This is a first-class collection of instrumental suites and movements from Agostino Steffani's operas, from the same team who brought us Cecilia Bartoli's superb "Mission" programme - except, of course, that the diva herself is not required here. As Colin Timms, the leading authority on the composer, explains in his excellent booklet notes, Steffani wrote vocal and not instrumental music as such, but the numerous instrumental pieces he did leave are all taken from his operas. Many of them were in fact published in his lifetime in the form of French-style overture-suites, scored for orchestra or chamber ensemble, and there have been a couple of recordings of these in the past which are still available from some sources.
The present programme takes a different approach, selecting freely from among his many opera overtures and dance movements to form a varied and fascinating programme. The disc's greatest assets, in my view, are the composer's mastery of melody and scoring, the well-chosen and varied selection of pieces, and the brilliance of the performances by Swiss-based period instrument band I Barocchisti under their excellent director Diego Fasolis. The Ouverture and suite of dances from the brilliant opera "Orlando generoso" make a great start, the overture itself being one of several instances on the disc in which the initial phrases convey a grave, subdued beauty, with expression then increasing in intensity as the opening theme is repeated and the movement progresses; this approach is highly effective in the theatre, and it works equally well here. By the way, this is one of only two of Steffani's operas available in a complete recording at the time of writing: Steffani: Orlando generoso.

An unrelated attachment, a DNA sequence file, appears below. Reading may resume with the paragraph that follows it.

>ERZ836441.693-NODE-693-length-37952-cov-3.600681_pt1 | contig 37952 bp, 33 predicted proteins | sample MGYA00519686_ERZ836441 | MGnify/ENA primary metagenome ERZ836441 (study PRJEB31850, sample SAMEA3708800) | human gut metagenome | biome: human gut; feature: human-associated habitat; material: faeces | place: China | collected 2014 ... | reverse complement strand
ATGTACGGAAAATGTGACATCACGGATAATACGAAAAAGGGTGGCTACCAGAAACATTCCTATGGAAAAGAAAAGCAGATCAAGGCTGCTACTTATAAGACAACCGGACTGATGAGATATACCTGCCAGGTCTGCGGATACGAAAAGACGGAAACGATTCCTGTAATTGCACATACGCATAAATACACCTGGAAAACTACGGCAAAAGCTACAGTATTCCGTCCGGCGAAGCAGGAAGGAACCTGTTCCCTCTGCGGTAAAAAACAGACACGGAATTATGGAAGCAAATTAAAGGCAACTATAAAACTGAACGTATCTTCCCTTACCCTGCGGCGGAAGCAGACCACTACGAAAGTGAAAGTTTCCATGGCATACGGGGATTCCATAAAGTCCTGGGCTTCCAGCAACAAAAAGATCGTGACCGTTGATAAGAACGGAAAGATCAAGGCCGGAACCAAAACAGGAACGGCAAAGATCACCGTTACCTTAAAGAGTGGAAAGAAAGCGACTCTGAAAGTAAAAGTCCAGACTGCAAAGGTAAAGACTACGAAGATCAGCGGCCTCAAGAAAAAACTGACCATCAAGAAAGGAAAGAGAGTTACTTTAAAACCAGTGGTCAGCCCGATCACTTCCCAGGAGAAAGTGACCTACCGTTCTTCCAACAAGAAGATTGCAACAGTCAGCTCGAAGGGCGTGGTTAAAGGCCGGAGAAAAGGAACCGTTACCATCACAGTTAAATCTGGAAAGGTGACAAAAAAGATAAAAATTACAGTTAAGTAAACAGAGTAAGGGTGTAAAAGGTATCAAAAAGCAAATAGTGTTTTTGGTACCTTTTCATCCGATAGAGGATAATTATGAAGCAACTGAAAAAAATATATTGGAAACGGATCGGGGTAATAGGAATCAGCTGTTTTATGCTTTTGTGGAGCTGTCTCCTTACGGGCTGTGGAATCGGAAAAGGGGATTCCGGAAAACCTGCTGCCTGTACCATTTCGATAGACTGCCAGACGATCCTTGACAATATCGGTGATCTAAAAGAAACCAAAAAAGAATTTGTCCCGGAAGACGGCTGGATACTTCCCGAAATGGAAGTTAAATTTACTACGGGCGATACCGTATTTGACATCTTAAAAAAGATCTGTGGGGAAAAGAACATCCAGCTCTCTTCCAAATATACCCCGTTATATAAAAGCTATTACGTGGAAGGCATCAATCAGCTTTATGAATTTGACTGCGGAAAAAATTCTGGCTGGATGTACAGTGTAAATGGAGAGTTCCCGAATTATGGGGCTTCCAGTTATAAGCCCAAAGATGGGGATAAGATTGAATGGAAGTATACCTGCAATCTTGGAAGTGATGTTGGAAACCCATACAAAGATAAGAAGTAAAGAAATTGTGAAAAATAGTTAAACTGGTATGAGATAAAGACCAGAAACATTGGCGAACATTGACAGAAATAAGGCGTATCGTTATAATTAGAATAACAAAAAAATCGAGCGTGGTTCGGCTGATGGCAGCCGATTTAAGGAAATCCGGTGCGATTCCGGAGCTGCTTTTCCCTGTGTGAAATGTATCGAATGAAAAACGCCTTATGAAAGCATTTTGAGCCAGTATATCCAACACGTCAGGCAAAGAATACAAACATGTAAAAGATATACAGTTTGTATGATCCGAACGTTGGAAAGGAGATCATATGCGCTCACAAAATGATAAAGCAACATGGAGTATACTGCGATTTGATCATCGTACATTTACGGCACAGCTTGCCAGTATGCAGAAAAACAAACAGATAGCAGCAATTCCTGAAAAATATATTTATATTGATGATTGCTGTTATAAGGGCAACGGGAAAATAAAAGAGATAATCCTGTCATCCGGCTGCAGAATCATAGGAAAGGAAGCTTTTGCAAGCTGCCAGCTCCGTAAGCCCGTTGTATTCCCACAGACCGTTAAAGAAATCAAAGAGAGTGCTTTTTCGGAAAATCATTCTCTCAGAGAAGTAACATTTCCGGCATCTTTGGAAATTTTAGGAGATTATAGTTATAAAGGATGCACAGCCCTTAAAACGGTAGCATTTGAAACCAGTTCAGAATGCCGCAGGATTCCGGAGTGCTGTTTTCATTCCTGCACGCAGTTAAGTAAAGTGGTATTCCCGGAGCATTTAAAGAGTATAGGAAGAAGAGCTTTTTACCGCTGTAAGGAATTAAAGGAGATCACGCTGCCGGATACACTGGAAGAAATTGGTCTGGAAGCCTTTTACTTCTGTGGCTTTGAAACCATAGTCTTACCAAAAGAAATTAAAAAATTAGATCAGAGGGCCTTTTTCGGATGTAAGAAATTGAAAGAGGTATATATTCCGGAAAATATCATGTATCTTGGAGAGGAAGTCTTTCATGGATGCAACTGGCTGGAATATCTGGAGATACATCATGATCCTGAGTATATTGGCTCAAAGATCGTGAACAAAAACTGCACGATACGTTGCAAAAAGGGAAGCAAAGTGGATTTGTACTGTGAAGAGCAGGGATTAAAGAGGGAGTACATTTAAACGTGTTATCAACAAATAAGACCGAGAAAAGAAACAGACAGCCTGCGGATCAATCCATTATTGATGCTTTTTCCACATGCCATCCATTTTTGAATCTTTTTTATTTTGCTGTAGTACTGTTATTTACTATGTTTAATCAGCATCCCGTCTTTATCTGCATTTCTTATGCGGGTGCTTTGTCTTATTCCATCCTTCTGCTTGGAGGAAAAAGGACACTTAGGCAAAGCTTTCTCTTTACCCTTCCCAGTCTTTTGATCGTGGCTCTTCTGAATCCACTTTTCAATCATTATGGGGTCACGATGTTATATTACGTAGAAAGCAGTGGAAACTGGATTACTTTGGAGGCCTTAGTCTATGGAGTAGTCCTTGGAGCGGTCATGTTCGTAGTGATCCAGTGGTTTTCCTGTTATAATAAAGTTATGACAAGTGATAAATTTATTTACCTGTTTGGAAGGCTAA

Other pieces I especially appreciated are the overture to "Henrico Leone" (track 9), another splendid opening laden with anticipatory drama; the overture to "I trionfi del fato" - justifiably doom-laden in view of the opera's title (12). The opening, this time titled Sinfonia, of "Tassilone" (14), is followed by extracts from "Niobe, regina di Tebe" (15-18) - another marvellous work which has been honoured with no less than three different productions in the last few years - at Schwetzingen, Covent Garden and Boston; in this recording, Fasolis' lively ensemble extract maximum drama from the earthquake movement with the aid of their enthusiastic percussion section. The "Les Ombres" movement from "I trionfi del fato" (20) brings a dramatic change of mood and texture, its dark hues represented by bassoons, cellos, violone and organ. The Chaconne from "Henrico Leone" (22), combining both grace and energy, gives ample opportunity for the woodwind to show off their skills; and a lovely, bouncing Gavotte (24) brings yet more variety. From "Alcibiade/ La libertà contenta" we find that, oddly, the quick section only of the Ouverture (31) also provided the melodic material for that of the later "Tassilone", but the two are scored differently here.
"Servio Tullio" brings us another excellent, dramatic Sinfonia (35); and the lovely, smartly performed Rigaudon from "I trionfi del fato" (37) again shows the band as rhythmically alert as can be. "La lotta d'Hercole" has three delightful and contrasted airs (39-41) for three river nymphs - but Wagner fans, in the most unlikely event that you're reading this, don't get too excited for, needless to say, it's all a far cry from the music of the Rhinemaidens. The Introduzione to "Amor vien dal destino" brings the disc to a majestic conclusion - with, appropriately enough for the close of a baroque opera programme, the chorus joining in; no text is given, but the choir seem to be singing passionately about something or other, and on this evidence I would love to hear the rest of the opera.